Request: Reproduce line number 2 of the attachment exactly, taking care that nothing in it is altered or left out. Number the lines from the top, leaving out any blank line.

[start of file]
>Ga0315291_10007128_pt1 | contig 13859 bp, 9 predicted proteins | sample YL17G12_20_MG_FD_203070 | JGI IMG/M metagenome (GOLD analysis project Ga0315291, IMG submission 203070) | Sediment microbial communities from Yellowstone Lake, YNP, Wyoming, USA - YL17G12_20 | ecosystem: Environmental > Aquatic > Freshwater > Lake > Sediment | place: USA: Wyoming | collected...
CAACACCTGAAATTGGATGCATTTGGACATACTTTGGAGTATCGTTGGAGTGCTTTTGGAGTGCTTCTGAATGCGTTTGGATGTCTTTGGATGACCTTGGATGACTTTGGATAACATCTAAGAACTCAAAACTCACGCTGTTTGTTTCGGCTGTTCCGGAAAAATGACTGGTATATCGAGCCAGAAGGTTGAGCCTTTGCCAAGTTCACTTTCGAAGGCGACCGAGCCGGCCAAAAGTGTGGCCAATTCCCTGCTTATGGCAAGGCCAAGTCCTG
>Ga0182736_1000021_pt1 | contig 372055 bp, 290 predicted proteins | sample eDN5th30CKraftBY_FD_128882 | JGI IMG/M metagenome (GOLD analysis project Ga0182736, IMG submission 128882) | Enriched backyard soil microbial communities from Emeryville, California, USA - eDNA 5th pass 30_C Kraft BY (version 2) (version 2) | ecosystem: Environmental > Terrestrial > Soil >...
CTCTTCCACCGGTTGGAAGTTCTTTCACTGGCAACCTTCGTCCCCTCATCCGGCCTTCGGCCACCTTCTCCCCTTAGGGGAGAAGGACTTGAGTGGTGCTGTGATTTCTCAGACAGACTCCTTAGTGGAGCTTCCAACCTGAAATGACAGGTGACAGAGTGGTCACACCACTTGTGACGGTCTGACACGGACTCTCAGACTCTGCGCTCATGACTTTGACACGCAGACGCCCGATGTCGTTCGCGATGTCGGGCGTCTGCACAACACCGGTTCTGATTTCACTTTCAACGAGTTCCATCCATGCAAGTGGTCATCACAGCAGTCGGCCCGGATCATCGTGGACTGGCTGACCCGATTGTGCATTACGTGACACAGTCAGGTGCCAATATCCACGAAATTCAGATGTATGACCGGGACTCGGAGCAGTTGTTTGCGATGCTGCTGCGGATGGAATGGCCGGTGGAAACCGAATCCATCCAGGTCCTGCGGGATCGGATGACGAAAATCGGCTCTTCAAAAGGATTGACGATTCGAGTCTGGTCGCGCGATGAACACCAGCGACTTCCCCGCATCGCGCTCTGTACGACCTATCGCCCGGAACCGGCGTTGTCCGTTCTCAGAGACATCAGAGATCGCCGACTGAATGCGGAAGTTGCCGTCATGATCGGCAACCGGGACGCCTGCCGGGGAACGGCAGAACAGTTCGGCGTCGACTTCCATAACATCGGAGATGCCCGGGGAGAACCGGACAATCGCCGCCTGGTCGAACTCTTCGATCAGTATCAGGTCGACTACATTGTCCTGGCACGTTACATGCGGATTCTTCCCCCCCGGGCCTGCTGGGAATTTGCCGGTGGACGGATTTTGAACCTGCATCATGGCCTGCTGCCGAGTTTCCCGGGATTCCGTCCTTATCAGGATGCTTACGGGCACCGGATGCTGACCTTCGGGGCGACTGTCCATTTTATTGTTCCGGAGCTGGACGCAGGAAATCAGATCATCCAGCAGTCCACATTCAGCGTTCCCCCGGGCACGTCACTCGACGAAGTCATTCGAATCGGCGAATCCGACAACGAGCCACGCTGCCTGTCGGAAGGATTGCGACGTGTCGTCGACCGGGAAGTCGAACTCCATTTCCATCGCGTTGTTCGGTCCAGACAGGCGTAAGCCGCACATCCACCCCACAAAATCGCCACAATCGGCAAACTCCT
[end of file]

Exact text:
CAACACCTGAAATTGGATGCATTTGGACATACTTTGGAGTATCGTTGGAGTGCTTTTGGAGTGCTTCTGAATGCGTTTGGATGTCTTTGGATGACCTTGGATGACTTTGGATAACATCTAAGAACTCAAAACTCACGCTGTTTGTTTCGGCTGTTCCGGAAAAATGACTGGTATATCGAGCCAGAAGGTTGAGCCTTTGCCAAGTTCACTTTCGAAGGCGACCGAGCCGGCCAAAAGTGTGGCCAATTCCCTGCTTATGGCAAGGCCAAGTCCTG